A Minute with Mike-
Return from tropics easier this time

This column submitted by Michael Jacobson on 11/15/00.

The million-dollar question rattled around my head as I traversed the Pacific Ocean again on a 36-hour airplane voyage back to Papua New Guinea.

Why are you going back?

Why spend a good chunk of change for a "vacation" to an obscure corner of one of the most remote countries in the world?

Maybe it was just to prove that it could be done.

Two years ago, when I left Lumi, where I had been stationed for two and a half years as a Peace Corps teacher, I wasn't ready to go. In hindsight, I should have considered extending my service for longer.

Upon returning to the states, I was happy to see my family and friends and my hometown, but I was distraught at leaving my home in a South Pacific paradise. It seemed like a permanent separation. As one of my students wrote, "Minnesota and PNG are too far away."

Going back bridged that gap.

From my first welcome by two former students of mine who currently attend the University of Papua New Guinea, the electric receptions to my visit erased all my doubts.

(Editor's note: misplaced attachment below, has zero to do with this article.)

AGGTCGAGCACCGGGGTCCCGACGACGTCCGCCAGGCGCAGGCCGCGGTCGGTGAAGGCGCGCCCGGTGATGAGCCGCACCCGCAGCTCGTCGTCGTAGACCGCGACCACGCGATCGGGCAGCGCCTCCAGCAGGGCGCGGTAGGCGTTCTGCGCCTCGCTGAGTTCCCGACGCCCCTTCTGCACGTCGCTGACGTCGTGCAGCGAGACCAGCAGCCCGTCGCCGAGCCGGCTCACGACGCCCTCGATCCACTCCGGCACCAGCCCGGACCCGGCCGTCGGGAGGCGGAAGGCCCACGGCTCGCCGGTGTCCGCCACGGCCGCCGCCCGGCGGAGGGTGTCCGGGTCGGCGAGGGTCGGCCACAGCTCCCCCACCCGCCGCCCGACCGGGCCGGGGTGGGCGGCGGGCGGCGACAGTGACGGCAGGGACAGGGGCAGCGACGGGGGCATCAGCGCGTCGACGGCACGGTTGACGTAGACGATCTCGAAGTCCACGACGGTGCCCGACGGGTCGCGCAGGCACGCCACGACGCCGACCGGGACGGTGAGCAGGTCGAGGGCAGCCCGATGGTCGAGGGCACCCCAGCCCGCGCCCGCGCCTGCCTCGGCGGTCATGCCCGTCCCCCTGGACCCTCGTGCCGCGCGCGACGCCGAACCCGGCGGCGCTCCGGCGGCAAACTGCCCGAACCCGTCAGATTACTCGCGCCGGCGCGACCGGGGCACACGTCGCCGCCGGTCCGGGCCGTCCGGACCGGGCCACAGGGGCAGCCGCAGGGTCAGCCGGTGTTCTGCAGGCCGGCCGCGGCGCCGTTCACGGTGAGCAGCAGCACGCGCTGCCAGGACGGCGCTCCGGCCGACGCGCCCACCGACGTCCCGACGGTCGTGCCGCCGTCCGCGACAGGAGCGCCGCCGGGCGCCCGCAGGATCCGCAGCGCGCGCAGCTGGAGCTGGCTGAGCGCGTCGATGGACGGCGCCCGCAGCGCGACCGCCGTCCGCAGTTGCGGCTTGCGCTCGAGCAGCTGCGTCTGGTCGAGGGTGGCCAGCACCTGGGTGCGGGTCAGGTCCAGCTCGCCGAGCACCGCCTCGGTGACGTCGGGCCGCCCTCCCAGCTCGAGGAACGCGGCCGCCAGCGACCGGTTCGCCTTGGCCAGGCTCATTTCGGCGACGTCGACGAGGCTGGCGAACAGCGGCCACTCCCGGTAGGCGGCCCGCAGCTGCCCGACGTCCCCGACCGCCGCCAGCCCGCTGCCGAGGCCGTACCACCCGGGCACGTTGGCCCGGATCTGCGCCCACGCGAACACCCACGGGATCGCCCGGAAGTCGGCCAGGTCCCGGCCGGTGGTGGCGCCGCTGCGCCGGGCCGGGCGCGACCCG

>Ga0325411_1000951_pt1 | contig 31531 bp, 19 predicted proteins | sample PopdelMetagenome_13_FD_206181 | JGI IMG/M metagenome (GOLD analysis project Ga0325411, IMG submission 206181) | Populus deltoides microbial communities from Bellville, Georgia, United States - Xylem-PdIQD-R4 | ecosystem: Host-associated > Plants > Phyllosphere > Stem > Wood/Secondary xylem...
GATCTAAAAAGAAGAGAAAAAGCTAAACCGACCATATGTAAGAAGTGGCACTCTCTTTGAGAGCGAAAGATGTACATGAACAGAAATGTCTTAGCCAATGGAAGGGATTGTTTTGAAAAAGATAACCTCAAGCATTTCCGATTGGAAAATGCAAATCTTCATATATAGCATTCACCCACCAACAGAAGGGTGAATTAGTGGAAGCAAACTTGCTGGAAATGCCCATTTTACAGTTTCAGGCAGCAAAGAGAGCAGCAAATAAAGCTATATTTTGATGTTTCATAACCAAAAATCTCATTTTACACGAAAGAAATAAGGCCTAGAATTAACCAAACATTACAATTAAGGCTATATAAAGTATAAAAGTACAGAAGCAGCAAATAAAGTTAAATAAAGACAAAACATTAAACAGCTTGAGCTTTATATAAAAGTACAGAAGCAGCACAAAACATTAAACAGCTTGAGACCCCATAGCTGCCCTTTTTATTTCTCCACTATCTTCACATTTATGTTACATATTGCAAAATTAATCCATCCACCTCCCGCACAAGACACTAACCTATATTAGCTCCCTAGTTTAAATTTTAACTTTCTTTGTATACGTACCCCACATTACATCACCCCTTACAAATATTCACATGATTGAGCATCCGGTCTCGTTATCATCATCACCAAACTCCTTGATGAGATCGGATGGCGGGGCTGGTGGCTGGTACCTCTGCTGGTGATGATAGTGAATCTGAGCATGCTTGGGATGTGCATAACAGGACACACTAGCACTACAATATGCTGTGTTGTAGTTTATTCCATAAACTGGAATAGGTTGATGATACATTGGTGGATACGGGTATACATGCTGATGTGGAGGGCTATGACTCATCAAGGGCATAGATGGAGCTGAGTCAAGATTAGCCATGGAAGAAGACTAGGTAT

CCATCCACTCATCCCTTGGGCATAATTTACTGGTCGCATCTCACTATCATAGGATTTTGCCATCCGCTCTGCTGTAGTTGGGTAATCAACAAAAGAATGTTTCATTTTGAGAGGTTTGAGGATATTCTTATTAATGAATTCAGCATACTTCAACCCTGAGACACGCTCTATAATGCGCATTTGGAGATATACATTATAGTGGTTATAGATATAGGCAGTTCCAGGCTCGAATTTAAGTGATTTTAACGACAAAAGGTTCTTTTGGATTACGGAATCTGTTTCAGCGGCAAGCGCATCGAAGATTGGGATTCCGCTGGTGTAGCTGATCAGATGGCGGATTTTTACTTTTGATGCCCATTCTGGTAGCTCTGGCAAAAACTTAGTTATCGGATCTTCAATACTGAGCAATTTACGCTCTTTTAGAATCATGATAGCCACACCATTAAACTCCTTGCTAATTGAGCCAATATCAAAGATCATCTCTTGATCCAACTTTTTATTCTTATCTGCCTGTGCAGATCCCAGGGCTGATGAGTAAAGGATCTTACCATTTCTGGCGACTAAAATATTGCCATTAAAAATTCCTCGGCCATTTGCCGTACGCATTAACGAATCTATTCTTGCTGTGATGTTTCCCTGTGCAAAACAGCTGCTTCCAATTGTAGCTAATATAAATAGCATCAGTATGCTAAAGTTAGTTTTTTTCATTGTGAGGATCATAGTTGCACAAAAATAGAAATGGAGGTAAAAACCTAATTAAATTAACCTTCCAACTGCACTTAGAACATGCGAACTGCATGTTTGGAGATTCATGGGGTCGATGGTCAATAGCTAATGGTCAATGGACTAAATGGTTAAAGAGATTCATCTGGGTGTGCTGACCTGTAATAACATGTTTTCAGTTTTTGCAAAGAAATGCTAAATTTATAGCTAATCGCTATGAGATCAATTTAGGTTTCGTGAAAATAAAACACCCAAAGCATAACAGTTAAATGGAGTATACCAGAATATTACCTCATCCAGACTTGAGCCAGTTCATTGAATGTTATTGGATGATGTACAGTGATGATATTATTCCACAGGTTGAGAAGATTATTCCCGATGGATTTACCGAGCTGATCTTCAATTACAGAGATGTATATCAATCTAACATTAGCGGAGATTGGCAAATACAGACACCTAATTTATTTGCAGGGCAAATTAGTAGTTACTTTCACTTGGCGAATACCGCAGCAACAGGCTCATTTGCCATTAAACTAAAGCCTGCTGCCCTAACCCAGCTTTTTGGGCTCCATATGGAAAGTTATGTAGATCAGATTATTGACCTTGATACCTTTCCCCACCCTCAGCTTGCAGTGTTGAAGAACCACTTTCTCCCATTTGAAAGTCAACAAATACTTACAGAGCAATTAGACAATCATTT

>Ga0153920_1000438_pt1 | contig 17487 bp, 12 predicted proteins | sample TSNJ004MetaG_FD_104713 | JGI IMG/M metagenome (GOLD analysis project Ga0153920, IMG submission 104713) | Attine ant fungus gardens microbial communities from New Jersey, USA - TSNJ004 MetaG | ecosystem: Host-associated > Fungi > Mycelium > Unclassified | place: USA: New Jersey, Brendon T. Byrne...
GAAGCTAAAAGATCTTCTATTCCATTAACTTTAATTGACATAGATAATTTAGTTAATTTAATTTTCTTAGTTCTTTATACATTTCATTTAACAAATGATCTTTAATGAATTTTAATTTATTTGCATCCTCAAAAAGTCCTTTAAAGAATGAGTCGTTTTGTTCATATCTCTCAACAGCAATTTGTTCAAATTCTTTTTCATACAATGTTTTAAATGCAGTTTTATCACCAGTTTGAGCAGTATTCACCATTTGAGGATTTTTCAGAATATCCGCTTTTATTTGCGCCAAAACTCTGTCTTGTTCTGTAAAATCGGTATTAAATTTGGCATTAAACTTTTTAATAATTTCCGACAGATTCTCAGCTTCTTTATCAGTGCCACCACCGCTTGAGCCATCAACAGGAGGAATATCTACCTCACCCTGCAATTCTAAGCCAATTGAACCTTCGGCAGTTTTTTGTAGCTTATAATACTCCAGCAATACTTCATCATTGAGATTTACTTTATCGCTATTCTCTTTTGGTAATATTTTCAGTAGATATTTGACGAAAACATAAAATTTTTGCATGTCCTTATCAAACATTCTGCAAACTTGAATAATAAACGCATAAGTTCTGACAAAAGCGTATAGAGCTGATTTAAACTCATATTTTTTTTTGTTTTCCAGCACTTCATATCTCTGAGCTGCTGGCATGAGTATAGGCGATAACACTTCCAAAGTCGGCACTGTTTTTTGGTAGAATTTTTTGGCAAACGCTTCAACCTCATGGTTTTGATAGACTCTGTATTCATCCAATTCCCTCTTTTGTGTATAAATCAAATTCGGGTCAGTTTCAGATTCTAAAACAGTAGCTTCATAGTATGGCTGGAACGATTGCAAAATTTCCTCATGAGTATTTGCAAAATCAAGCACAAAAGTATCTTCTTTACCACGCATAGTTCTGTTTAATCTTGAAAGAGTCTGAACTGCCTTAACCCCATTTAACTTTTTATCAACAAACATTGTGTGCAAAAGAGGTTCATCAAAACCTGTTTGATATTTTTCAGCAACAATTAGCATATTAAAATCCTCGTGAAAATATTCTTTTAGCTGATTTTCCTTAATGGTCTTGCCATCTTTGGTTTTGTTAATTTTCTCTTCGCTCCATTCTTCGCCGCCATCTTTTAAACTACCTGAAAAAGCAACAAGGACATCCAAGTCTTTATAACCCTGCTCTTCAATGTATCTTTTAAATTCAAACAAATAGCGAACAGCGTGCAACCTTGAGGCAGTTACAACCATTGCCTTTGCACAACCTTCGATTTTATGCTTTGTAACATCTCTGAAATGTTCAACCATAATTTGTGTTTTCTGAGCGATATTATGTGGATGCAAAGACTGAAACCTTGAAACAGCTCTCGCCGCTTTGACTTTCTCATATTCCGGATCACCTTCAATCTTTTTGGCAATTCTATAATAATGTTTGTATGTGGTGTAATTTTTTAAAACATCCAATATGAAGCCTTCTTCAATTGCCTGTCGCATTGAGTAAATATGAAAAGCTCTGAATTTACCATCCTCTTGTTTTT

The trip earned every penny in providing closure to my experience as a Peace Corps volunteer.

In 1998, I cried on all five flights that were needed to bring me home, as I despaired on each one about distancing myself from PNG.

I was ready to come home this time.

I did cry during some departures and farewells, but instances where I shed tears of joy at a reunion outnumbered, and overshadowed, the goodbyes. To meet someone else, to renew another friendship, to see as much of the country as I could in a month, I was forced to say goodbye frequently.

Part of the closure was the realization that I am no longer "Peace Corps Mike," which was obvious to all my friends there. The difference was evident in my girth. I've gained 25 pounds since leaving PNG.

I have grown softer in two years, while Niuginians have grown harder, more resilient in the face of continuing financial hardship and the increasing devaluation of their currency. In my current state, I'm neither as able nor as inclined to reside in the rain forest of the Torricelli Mountains.

I needed to feel frustration again, needed to wait for simple things that we take for granted in our busy lives here, needed to feel hunger pains, needed to walk in the mud, and needed to worry about daily necessities like food, water, and shelter.

After a month, after 21 takeoffs and landings, after seeing hundreds of friends, I satiated my PNG fix for a while, and I was ready to come home.

However, I could have done without the snow, winter coats, and darkness at five o'clock that greeted my arrival in Minnesota. I didn't need such stark reminders of the differences between the frigid winters here and the continual summer of the tropics.

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